Being a DJ first definitely saved my life, because I was on a path to no good.

“When I moved back I realized I loved the music so much, it stopped me from going out. I was at home practicing every day. During Summers I’d keep on buying records and practicing which let me to being a DJ. So I’d say being a DJ first definitely saved my life, because I was on a path to no good. Music strayed me away from that path. I owe it to the DJ culture.”

You already touched on the state of House culture in the Chi. How did 27 years of the Chosen Few Picnic contribute to the current state?
“Chosen Few was initiated by Andre and Tony Hatchet, who were very influential around the late 80s (and still are). It started out as a small gathering. And years later it grew into the soulful picnic we see now.”

“I became a part of the crew in 2005. All the others were good friends from back in the day. When my friend Wayne Williams asked me to join, I said yes without any hesitation. Not to put words in their mouths, but I think I brought more of a international look on the group, because of the records I had put out and because of the travels. At that time I was well established as a DJ and producer. From that year on, the picnic started growing very rapidly.”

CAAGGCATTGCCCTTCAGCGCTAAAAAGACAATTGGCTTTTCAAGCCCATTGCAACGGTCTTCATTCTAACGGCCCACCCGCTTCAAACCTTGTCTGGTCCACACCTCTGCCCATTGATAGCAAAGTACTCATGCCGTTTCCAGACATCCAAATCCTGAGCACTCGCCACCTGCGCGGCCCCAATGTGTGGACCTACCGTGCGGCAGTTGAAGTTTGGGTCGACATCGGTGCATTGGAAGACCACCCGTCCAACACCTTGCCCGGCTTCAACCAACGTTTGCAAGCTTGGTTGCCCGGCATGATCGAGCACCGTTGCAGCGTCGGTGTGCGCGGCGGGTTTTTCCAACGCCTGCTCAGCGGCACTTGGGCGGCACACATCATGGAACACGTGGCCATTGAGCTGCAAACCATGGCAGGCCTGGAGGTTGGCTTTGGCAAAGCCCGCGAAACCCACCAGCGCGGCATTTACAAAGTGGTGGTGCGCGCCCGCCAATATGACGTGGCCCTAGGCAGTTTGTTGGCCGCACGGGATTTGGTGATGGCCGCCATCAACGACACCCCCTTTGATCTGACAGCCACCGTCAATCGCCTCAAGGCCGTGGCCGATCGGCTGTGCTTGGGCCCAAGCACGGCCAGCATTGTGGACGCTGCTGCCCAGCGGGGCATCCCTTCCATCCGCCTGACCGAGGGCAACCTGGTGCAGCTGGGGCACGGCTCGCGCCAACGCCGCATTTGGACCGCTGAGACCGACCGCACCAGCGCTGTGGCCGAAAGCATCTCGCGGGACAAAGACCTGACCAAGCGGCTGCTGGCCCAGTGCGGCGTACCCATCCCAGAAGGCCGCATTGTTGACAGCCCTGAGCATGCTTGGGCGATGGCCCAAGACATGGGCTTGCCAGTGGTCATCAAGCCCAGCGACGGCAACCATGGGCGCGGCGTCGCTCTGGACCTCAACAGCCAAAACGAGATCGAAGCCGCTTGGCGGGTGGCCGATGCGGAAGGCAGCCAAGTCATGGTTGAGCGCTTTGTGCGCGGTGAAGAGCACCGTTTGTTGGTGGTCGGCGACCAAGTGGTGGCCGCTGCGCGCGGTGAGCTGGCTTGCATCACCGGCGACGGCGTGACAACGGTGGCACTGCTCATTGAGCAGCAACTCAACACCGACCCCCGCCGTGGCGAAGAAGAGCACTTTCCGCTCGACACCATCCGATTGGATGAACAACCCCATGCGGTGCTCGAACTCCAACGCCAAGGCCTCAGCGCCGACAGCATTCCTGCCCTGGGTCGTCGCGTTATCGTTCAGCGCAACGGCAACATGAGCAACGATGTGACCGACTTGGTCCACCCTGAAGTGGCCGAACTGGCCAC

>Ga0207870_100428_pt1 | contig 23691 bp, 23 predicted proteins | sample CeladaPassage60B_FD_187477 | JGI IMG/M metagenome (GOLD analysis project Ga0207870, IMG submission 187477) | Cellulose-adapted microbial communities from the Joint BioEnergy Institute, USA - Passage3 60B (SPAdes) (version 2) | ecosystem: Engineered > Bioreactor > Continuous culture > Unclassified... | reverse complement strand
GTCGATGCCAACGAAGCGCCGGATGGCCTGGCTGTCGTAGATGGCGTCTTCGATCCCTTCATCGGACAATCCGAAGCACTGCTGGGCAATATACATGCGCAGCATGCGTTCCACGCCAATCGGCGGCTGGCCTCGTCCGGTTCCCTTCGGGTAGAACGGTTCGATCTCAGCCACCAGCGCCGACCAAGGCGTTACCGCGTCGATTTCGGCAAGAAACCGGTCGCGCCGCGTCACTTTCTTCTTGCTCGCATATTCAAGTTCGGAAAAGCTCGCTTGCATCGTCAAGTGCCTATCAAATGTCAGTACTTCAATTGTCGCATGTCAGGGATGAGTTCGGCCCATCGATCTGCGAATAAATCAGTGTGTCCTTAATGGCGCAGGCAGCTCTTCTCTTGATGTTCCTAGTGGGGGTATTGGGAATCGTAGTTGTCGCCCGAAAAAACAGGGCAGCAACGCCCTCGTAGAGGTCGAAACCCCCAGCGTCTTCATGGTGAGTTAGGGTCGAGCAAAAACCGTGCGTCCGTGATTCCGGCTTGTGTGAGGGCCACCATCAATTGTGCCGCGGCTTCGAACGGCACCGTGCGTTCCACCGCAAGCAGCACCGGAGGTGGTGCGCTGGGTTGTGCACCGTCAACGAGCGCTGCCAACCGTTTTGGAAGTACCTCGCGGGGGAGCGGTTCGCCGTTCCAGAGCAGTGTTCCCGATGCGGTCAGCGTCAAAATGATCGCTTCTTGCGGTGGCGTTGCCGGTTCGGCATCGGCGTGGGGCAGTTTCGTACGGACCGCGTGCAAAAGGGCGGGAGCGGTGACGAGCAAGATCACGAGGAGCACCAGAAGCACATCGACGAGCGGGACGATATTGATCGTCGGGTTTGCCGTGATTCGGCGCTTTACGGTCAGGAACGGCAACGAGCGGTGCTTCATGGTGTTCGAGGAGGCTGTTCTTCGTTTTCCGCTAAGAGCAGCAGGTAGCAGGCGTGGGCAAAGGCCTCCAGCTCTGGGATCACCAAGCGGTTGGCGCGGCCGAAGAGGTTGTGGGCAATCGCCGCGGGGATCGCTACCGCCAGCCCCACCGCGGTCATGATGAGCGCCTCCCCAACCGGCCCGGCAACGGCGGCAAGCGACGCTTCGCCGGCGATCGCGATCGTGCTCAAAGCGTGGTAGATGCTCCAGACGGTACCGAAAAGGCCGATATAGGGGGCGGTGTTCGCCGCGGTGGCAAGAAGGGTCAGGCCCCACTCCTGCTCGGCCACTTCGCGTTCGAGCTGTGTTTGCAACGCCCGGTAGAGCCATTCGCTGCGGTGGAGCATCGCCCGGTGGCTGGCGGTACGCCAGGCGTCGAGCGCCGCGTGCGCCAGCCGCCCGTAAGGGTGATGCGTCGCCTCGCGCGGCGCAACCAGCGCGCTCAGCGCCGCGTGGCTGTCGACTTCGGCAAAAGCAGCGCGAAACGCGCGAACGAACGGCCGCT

What made it grow so exponentially?
“I think the whole vibe of us really pushing Chosen Few, but of course it was the music that was central to it. You had six great DJs who all shared a great camaraderie. DJ crews back in the day, like the Hot Mix 5, were more focussed on radio and not so much on the evident expression of it by organizing events, so we took it on ourselves to make that happen. People felt the urge to express their love for house music.”